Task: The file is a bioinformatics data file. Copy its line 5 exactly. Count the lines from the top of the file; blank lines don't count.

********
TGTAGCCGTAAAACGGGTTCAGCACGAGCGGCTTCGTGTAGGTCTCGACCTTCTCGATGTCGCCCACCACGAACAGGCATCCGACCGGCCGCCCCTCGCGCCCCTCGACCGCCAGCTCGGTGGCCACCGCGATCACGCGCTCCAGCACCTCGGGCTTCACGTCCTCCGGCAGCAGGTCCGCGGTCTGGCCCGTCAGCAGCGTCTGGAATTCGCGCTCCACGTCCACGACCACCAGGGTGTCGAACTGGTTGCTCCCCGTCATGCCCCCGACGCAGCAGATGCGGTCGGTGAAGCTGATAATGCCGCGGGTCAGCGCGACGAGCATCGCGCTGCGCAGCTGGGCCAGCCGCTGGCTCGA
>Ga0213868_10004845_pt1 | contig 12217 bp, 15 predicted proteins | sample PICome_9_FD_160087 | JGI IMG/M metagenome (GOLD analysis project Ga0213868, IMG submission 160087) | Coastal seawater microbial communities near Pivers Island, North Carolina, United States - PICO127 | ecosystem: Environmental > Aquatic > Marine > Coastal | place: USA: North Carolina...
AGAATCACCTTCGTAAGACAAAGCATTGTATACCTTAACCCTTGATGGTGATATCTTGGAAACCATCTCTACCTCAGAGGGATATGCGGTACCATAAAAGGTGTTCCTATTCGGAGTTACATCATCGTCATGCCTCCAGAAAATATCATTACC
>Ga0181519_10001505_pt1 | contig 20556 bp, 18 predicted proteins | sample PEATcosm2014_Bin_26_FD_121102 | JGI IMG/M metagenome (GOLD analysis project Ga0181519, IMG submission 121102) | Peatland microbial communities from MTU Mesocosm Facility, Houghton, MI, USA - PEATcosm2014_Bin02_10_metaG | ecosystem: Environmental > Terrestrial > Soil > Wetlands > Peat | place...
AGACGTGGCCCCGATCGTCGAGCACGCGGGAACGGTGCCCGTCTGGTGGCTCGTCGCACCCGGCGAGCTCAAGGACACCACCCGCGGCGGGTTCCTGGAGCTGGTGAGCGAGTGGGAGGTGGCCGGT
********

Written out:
AGACGTGGCCCCGATCGTCGAGCACGCGGGAACGGTGCCCGTCTGGTGGCTCGTCGCACCCGGCGAGCTCAAGGACACCACCCGCGGCGGGTTCCTGGAGCTGGTGAGCGAGTGGGAGGTGGCCGGT